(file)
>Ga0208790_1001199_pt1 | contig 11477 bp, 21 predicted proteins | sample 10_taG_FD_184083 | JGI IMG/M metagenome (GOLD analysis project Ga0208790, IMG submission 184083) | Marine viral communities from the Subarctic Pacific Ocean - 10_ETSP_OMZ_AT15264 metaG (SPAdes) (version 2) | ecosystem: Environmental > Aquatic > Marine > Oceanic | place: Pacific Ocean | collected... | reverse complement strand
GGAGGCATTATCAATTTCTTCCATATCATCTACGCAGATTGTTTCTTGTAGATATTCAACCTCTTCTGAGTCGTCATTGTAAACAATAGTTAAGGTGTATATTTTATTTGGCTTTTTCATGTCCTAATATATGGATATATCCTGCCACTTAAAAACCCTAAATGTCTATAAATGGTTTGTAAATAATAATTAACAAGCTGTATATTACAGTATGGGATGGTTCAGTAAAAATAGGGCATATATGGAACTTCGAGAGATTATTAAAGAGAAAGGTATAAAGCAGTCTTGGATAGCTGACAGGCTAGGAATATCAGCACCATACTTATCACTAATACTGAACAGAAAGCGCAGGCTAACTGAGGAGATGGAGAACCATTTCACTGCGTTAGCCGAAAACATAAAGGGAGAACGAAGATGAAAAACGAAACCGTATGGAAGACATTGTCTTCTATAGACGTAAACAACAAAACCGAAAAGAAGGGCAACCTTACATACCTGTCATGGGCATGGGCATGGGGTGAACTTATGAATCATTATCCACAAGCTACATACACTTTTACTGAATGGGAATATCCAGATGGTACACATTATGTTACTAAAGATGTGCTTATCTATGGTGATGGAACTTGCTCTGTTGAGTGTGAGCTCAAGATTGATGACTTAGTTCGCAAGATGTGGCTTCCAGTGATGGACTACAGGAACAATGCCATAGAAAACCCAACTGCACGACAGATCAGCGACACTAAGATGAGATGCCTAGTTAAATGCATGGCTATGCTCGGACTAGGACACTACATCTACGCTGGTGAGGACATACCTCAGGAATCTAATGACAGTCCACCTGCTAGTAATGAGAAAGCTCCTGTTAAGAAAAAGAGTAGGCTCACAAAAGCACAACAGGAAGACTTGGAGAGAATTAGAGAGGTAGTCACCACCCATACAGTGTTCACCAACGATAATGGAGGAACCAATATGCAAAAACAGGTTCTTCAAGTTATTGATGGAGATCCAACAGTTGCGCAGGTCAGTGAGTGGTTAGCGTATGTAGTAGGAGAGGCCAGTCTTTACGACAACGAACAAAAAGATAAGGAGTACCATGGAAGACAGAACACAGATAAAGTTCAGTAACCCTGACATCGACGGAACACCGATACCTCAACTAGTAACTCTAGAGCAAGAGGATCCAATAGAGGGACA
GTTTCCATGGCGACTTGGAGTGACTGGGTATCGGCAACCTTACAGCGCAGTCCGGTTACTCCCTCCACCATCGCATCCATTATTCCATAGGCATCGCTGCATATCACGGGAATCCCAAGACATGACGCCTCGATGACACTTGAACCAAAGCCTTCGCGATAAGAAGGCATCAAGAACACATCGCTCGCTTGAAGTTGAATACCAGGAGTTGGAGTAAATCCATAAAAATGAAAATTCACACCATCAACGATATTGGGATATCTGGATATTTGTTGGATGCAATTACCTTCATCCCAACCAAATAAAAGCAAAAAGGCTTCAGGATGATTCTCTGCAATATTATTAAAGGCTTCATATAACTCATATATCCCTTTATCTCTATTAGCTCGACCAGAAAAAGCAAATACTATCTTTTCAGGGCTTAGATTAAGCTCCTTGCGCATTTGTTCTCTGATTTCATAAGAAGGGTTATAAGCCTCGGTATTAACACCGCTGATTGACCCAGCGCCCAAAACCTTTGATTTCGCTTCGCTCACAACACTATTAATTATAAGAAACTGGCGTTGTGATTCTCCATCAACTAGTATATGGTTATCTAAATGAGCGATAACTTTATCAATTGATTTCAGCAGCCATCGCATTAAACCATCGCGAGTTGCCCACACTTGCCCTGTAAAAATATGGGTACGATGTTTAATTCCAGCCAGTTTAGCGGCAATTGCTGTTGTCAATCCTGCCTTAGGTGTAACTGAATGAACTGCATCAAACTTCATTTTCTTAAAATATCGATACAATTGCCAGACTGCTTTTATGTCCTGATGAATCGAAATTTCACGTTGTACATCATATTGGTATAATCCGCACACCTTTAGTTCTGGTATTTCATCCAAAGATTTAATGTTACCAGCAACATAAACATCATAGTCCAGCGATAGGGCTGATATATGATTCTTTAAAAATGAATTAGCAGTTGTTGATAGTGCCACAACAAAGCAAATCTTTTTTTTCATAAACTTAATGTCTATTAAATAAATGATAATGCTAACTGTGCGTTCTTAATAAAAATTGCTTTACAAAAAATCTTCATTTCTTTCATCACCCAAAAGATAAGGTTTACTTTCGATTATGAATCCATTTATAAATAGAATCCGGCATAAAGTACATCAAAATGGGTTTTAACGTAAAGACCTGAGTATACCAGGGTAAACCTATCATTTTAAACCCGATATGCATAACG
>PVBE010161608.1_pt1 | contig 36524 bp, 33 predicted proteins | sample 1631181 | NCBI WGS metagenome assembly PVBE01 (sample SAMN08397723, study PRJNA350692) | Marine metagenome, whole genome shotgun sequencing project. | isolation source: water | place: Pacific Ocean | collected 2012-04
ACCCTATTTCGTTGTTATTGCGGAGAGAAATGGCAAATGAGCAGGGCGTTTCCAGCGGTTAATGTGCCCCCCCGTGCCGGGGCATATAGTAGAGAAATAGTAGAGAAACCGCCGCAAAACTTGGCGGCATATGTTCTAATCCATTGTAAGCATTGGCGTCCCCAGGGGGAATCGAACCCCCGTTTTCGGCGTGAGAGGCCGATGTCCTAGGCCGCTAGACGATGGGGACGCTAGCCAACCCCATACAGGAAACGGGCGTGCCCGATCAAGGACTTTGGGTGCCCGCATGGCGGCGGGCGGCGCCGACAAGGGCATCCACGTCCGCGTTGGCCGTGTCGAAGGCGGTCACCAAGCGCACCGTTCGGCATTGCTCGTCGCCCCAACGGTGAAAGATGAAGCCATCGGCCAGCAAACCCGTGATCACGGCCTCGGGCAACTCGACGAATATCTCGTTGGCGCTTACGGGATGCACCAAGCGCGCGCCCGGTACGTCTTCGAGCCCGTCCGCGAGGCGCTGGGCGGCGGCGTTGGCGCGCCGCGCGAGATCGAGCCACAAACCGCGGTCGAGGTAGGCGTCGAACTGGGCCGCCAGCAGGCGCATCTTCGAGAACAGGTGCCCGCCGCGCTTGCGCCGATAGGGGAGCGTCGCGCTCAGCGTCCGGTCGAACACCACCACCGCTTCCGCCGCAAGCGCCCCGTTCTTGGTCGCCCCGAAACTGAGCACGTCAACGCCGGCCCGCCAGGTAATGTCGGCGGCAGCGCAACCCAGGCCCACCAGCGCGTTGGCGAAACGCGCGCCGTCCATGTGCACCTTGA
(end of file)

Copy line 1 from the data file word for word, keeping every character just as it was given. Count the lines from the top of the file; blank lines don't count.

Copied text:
>Ga0208790_1001199_pt1 | contig 11477 bp, 21 predicted proteins | sample 10_taG_FD_184083 | JGI IMG/M metagenome (GOLD analysis project Ga0208790, IMG submission 184083) | Marine viral communities from the Subarctic Pacific Ocean - 10_ETSP_OMZ_AT15264 metaG (SPAdes) (version 2) | ecosystem: Environmental > Aquatic > Marine > Oceanic | place: Pacific Ocean | collected... | reverse complement strand